September 18, 2020
Brandon Stone was a missionary in 2010 when he experienced a calling. In Haiti, a lack of clean drinking water caused a severe cholera outbreak, and he quickly found himself running a clinic.
“I saw many people die because they didn’t have clean water,” Stone said. After his mission work, he joined Living Water International, a non-profit that works on clean water projects. He worked as a driller and eventually in organizational management that took him to Nicaragua.
In 2014 Stone met Michael Montgomery, who had experience in oil and gas and wanted to change the water well industry through leadership and technical excellence. Montgomery and Stone formed HydroLOGICA, based in Nicaragua. “We want to share our knowledge and expertise to tackle the global water crisis.”
They do this in part with an Epiroc TH10LM drilling rig by their side.
“We asked ourselves, ‘What does Nicaragua look like geologically, and what would be the most appropriate rig?’ Based on my experience,” Stone said, “I wanted a rig that could get to difficult locations. We wanted a simple rig. Don’t get me wrong - I love electronics but electronics in the middle of nowhere? It’s not a good mix.”
Stone said, “With minimal effort, no electronics, and without fear of anything breaking down, I drill mud for the first 200 feet, swap hoses, fire up the compressor, and keep going with air. The drilling community appreciates that.
"Everybody likes fancy electronics, but durability and ease of maintenance is something we love."
Stone can source locally available parts for the TH10 LM if needed. It has proven to be a workhorse for the company, “I do check the temperatures on it, and even here, it’s always under control,” Stone said. They are averaging 290-foot wells, but have drilled up to 700 ft deep and 8-to-12-inch diameter holes.
Stone said, “There is so little data of Nicaraguan geology, we regularly do geophysics and hydrogeological investigations. We have been able to locate higher-production wells.”
It’s typical for other drillers to take a week to a month to complete wells, but not HydroLOGICA. “We show up on site. In half a day, we set up an extra day to drill out the overburden, throw a hammer on that thing, and go fishing the next day. In three days, we’ve completed a well,” Stone said. “People ask us, ‘Hey, are you guys going to get started?’ and we say, ‘We’re already done.’”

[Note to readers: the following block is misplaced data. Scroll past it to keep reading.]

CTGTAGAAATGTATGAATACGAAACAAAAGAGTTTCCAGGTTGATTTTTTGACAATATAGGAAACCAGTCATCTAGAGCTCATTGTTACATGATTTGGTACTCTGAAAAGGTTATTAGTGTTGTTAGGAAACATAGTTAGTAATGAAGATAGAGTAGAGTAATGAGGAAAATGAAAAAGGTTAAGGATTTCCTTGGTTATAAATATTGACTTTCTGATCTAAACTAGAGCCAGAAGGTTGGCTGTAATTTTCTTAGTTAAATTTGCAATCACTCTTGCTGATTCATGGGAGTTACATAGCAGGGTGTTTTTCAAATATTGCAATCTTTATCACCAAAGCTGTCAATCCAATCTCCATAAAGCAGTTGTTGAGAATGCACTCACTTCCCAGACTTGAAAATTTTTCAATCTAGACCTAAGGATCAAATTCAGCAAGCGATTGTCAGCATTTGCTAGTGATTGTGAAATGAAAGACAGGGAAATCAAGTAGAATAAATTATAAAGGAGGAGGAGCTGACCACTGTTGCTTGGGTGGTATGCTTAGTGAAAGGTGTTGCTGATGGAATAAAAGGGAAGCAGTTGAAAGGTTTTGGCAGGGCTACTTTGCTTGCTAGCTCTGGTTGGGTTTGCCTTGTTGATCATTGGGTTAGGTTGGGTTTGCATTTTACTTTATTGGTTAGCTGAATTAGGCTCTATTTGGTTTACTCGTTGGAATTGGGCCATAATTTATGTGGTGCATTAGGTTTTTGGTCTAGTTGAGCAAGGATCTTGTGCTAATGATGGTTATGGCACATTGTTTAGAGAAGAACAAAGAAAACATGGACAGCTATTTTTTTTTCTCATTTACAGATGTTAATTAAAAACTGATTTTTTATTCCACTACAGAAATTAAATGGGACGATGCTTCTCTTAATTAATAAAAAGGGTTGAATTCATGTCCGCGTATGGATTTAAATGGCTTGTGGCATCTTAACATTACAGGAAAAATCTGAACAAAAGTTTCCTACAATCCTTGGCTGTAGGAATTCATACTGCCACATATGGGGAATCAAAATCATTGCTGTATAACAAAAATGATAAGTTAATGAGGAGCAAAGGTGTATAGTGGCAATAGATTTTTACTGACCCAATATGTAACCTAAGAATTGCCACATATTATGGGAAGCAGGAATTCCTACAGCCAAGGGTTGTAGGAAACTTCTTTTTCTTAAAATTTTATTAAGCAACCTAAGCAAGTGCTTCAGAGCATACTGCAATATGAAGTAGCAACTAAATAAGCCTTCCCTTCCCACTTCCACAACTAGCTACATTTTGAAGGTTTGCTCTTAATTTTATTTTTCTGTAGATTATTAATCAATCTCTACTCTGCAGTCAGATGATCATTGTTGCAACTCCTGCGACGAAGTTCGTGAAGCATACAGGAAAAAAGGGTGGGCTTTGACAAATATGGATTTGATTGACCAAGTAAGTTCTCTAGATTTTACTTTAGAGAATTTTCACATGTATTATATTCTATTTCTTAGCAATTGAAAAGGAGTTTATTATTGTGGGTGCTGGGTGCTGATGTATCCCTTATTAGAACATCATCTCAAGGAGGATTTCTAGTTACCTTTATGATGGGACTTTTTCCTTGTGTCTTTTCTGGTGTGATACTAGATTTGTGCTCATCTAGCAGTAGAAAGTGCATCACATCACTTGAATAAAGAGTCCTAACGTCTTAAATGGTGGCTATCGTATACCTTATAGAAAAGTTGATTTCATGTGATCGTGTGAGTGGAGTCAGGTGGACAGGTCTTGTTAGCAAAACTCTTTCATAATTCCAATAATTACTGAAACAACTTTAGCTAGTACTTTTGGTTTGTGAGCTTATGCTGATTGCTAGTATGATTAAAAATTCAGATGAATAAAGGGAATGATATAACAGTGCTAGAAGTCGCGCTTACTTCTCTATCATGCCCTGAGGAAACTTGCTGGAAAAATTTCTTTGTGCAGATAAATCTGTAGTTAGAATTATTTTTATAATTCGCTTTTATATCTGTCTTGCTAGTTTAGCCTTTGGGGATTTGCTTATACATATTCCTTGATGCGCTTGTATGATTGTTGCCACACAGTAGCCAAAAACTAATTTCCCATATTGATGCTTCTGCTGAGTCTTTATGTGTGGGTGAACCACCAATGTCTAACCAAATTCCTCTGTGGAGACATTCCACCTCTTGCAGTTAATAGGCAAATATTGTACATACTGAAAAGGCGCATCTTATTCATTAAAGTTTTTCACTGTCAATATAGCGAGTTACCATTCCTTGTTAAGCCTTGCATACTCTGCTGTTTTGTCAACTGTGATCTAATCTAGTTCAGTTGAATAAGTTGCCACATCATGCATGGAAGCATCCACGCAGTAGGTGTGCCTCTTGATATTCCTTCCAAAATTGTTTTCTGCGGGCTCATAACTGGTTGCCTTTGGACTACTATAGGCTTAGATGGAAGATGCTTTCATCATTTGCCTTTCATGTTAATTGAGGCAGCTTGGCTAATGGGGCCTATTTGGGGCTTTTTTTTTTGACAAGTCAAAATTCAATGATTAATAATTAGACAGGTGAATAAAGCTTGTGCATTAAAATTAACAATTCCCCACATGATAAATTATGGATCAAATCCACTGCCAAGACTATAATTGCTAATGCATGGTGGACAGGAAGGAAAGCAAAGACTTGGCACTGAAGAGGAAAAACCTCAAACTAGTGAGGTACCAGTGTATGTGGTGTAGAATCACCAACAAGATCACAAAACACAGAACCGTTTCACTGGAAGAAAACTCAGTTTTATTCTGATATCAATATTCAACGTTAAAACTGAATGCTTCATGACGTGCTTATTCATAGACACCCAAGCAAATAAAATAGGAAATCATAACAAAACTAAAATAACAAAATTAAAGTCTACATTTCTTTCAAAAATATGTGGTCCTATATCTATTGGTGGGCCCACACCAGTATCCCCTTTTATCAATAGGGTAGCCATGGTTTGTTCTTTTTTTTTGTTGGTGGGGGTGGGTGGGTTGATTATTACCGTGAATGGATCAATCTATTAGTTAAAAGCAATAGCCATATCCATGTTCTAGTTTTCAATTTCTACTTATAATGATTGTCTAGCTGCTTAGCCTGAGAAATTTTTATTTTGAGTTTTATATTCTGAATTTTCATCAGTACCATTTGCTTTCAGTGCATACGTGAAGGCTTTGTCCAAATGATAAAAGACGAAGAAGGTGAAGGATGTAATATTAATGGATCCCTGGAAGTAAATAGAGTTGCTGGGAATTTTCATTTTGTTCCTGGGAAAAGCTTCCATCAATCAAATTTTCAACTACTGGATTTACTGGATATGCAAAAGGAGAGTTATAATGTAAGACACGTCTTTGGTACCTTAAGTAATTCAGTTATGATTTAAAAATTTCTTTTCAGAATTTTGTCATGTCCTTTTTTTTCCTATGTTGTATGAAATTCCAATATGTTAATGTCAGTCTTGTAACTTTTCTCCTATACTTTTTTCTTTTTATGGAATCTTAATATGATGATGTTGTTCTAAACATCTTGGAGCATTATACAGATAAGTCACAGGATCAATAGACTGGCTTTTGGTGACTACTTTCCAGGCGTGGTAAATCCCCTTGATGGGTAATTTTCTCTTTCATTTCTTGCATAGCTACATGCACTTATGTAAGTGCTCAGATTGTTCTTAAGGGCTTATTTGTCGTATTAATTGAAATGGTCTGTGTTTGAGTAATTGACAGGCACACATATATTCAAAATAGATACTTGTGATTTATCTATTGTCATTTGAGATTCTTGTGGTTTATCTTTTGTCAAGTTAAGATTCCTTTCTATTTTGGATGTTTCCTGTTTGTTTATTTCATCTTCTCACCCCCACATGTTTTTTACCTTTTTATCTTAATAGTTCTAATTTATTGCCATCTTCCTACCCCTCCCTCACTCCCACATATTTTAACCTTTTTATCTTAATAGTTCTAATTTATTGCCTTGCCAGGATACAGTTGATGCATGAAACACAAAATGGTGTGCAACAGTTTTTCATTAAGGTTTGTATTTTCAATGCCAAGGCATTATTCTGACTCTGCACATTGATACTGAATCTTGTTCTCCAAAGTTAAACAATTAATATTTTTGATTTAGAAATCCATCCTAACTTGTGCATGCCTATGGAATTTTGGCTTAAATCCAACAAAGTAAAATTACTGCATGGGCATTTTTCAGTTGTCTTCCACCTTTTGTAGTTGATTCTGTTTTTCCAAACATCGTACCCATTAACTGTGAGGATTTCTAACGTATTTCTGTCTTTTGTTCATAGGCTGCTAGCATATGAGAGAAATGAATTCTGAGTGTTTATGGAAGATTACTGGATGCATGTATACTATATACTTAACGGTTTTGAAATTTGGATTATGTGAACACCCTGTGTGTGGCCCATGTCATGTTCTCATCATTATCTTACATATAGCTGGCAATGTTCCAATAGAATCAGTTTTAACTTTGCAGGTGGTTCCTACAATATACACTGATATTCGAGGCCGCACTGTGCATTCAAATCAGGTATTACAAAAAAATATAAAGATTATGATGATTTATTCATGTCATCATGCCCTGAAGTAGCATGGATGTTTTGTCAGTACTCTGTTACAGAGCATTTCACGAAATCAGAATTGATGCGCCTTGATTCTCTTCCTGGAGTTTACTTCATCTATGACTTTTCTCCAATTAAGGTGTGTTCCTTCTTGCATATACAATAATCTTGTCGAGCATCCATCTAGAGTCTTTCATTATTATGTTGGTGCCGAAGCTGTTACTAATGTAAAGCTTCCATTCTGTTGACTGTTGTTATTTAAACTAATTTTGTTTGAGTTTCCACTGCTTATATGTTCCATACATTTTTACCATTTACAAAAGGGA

Clean water is a prerequisite to development, education, and increased income. According to the World Health Organization, 844 million people worldwide lack access to drinking water. Every day, more than 800 children under age 5 die from diarrhea attributed to poor water and sanitation.
"When we drill a well for a farm, that doesn’t only impact the farm’s production. It also generates jobs and wealth in the surrounding communities - economic development."
A basic thing as clean water becomes special when it is new to a community. For instance, in Las Palomas, a 2019 study by OneWorld Health: Nicaragua measured the effectiveness of a new well completed by HydroLOGICA. Residents’ stool and urine were tested before and after the new well. There was a 76.6 percent decrease in the prevalence of parasitic cysts in the study population. The study also found a 100 percent improved bacterial flora.
“Most wells in the area are like 5 gallons a minute or they just dry up,” Stone said. “When you come in with a drill like the TH10LM and proper technique, you can drill a well that gives 50 gallons a minute, so people have enough water for drinking and to bathe and shower. That’s the goal: dignity.”
Although work has slowed down during the COVID-19 pandemic, Stone sees repeat customers who know and trust his work. “I trust that more contracts are coming down the line. More than ever, it’s crucial to ensure access to clean water in rural communities.”
Stone said that in Nicaragua, 30 percent of rural communities don’t have access to an improved water source. That’s 800,000 people. He looks forward to pushing on with his mission to make clean water accessible to all.